Tag Archives: packing

London Calling

15 Feb

One of the best things about studying abroad in Europe is that you can just jet off  to anywhere in Europe at the drop of a hat – like some juvenile delinquent who’s just trying to run away from their past and head for a brighter horizon.

As it turns out, I am a pretty sucky juvenile delinquent. I’m more like a toddler delinquent…cute but not very high-functioning. Goo goo. Ga ga.

Seriously, though, you’d think that someone who has traveled quite a bit would know how it works. But there are still some key aspects of voyaging that do not come easily to me.

Let’s start with the packing. Last Friday – two hours before we were supposed to leave for London – I decided to take a little siesta fall into a coma for exactly two hours.

But luckily, I had packed a week before and was all ready to go opted to save packing for the last minute because packing is like a fine, red wine – you have to give it time and space in order for it to be good.

(If this metaphor holds true, then my “packing process” equates to a box of rosé that you drunkenly found lying on the subway and decided to drink anyway because, um, you were drunk.)

Given all the givens, I’m sure you can tell that asking me to pack a *small travel bag* when I’m dealing with post-nap delirium will inevitably result in a bag that looks like a misshapen potato, and a room that looks like Filene’s Basement after a Christmas sale.

What was ironic about my “chic yet practical ‘grab n’ go’ suitcase” was that I packed and re-packed it THREE TIMES so as to really “pair down.”

I had to let go of so many wonderful things…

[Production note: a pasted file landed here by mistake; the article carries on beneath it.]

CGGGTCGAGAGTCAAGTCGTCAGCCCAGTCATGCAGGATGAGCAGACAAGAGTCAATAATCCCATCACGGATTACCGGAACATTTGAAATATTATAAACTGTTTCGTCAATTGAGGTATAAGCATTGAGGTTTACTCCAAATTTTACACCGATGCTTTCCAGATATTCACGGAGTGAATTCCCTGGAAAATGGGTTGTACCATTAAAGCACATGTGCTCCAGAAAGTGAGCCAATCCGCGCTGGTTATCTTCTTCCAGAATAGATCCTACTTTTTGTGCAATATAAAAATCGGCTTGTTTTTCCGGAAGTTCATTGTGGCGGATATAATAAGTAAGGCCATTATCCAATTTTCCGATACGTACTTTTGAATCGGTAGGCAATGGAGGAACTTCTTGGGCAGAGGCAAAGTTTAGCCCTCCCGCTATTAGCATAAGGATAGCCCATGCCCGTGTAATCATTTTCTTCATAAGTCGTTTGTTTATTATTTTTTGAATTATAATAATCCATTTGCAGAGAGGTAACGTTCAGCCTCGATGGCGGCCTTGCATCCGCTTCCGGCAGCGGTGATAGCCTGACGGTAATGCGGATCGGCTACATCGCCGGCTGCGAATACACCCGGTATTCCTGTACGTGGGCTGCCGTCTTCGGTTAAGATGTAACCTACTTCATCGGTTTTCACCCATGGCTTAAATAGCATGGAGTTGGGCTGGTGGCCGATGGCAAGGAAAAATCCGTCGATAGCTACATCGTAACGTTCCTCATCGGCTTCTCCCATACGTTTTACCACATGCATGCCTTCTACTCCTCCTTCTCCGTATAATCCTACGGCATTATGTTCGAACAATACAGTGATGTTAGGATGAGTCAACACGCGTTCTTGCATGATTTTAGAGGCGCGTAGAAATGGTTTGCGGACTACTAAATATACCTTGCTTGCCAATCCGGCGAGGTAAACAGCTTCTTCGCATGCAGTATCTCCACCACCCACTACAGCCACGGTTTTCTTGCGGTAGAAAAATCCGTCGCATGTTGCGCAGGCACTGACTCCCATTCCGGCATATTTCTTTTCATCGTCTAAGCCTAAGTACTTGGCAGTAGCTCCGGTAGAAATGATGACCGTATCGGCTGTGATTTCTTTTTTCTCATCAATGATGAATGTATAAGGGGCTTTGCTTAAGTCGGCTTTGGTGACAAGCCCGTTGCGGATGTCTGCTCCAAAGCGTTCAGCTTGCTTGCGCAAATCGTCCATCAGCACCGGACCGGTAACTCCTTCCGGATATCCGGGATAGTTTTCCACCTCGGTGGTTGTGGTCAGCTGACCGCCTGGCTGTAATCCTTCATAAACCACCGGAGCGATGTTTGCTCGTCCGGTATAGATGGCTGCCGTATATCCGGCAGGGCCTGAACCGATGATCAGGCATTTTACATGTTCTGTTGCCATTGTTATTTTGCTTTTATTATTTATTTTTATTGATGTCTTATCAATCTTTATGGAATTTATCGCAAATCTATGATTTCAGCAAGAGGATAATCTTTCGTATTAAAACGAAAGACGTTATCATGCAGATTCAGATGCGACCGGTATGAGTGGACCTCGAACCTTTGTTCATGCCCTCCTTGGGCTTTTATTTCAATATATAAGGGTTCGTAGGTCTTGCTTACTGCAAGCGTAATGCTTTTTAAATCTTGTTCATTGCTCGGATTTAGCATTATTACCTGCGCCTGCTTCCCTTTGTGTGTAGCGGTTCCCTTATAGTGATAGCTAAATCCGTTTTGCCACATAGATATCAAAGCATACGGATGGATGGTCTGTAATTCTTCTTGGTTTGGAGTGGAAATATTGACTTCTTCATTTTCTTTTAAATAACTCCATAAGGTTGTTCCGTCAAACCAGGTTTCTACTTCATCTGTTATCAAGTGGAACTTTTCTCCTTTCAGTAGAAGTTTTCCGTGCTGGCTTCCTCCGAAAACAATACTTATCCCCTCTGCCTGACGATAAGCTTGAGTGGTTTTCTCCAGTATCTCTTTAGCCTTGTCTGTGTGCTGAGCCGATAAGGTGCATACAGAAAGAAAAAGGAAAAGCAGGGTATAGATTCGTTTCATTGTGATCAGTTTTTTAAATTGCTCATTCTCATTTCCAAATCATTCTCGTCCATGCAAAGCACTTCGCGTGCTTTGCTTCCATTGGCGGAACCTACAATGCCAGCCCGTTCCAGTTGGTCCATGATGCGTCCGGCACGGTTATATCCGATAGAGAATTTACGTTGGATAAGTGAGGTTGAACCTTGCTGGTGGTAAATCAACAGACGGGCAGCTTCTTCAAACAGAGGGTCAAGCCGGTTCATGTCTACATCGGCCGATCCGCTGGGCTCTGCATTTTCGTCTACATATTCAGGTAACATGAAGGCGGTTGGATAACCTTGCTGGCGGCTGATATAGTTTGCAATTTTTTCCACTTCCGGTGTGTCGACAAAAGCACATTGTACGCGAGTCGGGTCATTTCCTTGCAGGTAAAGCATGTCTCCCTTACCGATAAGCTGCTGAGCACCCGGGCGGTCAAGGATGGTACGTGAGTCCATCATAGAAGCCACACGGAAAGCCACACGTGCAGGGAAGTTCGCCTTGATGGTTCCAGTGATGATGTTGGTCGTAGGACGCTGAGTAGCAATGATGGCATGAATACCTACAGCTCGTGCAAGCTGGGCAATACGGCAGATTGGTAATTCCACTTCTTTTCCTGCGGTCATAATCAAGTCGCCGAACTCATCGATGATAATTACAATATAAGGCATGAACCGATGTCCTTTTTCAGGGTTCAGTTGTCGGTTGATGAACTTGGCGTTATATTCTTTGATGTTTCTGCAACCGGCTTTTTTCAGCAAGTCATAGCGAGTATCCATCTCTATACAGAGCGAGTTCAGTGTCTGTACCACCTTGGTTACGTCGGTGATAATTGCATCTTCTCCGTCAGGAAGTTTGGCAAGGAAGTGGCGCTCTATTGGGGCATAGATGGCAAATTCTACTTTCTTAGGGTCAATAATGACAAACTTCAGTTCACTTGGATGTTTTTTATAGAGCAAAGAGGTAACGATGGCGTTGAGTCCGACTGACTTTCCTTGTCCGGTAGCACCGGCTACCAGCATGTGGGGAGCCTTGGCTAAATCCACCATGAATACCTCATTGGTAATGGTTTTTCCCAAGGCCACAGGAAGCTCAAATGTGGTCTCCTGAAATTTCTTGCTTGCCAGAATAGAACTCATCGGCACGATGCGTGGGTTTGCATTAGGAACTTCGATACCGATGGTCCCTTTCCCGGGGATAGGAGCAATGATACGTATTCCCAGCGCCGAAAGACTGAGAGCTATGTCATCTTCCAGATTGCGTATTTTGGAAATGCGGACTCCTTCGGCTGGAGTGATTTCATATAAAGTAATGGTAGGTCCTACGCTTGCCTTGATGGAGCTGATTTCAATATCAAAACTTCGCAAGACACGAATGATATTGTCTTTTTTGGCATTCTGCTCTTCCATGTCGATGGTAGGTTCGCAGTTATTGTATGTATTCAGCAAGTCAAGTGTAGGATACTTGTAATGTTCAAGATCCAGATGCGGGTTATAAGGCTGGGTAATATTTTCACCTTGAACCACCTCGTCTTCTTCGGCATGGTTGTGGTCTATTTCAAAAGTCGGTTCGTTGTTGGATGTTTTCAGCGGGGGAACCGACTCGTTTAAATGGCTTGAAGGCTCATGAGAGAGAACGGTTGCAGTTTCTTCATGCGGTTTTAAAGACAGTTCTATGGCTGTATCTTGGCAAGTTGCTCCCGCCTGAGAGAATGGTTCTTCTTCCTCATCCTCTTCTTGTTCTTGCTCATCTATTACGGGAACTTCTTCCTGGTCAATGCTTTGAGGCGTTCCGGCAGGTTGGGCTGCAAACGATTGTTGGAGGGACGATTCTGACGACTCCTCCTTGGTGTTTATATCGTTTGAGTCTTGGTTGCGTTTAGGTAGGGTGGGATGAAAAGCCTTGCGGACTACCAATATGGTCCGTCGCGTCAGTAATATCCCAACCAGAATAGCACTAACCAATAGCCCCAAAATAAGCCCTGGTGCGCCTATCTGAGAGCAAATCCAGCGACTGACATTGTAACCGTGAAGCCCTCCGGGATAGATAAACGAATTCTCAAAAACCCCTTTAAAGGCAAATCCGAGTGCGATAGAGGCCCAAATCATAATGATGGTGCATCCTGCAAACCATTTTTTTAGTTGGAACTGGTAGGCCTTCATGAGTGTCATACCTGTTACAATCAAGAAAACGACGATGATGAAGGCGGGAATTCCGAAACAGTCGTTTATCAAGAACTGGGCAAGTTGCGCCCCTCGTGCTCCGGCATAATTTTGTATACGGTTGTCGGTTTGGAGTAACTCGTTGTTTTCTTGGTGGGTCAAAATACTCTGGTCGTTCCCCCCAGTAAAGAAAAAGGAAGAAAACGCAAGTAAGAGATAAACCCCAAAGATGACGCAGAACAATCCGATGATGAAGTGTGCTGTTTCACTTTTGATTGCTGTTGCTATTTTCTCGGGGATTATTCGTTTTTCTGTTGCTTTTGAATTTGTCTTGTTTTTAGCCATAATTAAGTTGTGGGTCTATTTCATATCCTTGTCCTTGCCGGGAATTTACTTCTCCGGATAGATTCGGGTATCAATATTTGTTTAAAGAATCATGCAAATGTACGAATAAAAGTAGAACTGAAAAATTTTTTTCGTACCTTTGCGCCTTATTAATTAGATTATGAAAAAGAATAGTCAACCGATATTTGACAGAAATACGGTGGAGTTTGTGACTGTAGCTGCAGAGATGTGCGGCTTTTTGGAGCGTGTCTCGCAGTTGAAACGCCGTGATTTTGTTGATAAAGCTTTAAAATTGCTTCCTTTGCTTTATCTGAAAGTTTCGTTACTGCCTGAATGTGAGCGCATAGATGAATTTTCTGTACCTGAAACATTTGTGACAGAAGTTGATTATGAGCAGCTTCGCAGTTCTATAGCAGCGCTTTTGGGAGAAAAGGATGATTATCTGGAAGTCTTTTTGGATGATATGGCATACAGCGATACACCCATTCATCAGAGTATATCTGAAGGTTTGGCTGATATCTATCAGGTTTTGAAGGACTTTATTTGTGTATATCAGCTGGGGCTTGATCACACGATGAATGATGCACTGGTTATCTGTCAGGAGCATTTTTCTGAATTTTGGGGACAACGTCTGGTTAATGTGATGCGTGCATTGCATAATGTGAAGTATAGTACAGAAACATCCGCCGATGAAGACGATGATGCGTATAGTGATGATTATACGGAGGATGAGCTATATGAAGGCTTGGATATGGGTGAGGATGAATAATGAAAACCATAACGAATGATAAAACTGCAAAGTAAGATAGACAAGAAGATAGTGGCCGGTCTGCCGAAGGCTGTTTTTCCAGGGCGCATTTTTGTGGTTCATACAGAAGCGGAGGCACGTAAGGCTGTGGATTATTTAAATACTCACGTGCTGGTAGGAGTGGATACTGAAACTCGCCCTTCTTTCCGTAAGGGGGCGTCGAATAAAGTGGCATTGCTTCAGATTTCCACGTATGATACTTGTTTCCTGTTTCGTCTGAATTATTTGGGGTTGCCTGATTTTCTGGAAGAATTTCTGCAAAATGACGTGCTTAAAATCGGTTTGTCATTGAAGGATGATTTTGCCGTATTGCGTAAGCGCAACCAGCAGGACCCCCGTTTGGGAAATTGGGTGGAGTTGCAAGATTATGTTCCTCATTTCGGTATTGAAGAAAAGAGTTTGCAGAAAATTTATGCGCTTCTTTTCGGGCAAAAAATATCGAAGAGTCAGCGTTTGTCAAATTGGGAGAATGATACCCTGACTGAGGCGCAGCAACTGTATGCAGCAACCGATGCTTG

And yet, I still left for the airport carrying a misshapen potato.

When I got to the airport, my friends just thought I’d “accidentally over-packed” when they saw my suitcase. Probably because I pretended that I really just had nooo idea how my bag had become so full!

It was an Oscar-winning performance on my part. In reality, I knew that I’d packed some highly unnecessary and superfluous things. 

For example, did I need a pair of running sneakers and a full urban-athletic wardrobe? No. Did I need an eye mask, a week’s supply of earplugs, and some mystery vitamins that I found in my desk drawer? Debatable. What about my extra comfy socks with the red frills, my hardcover romance novel, or my pillow that says “Born to Shop”? No. No I did not.


(Can I just mention that Selby had managed to pack four days worth of things – as well as her laptop – into a tiny handbag. I made fun of her at the time, but she ended up really pulling through for me in the end.)

My bag dilemma was just the first of a few travel maneuvers that were less than well planned and intelligent.

The second would come later, when Selby and I decided to go to a night club on our own, without working cell phones, without a set of keys to our apartment, and without any knowledge or understanding of London’s public transportation.

There is such a thing as “spontaneous fun,” but this was more like spontaneous stupidity. The club was great! But when we emerged, it was pouring rain and we had nothing but a hazy memory of a map we saw on her friend’s phone.

We walked up and down the street looking for the correct bus stop…which we conveniently passed THREE TIMES before realizing our error.

Luckily, there was a McDonald’s on the corner, so we could drown our sorrows in a Three Piece Chicken Select, some fries, and a McFlurry. (The McFlurry was kind of watered down by the rain and our tears. They really should put covers on those puppies.)

By the time we finally found our stop and made the long walk home toward the sketchy neighborhood of our residence, we were cold, wet, and sleepy.

And in need of a key, which we obtained after banging on the apartment door and waking up poor, sleeping Alex. 

The next day was bright and sunny! We spent a great deal of time in a market and ate about twelve servings of various free samples. It was a very rewarding experience.

The rest of our friends were due to arrive that evening.

Six o’clock rolled around…then 6:30pm. Then seven.

With no way of contacting our friends, we decided it would be best to just sit in the empty, sketchy apartment and wait it out…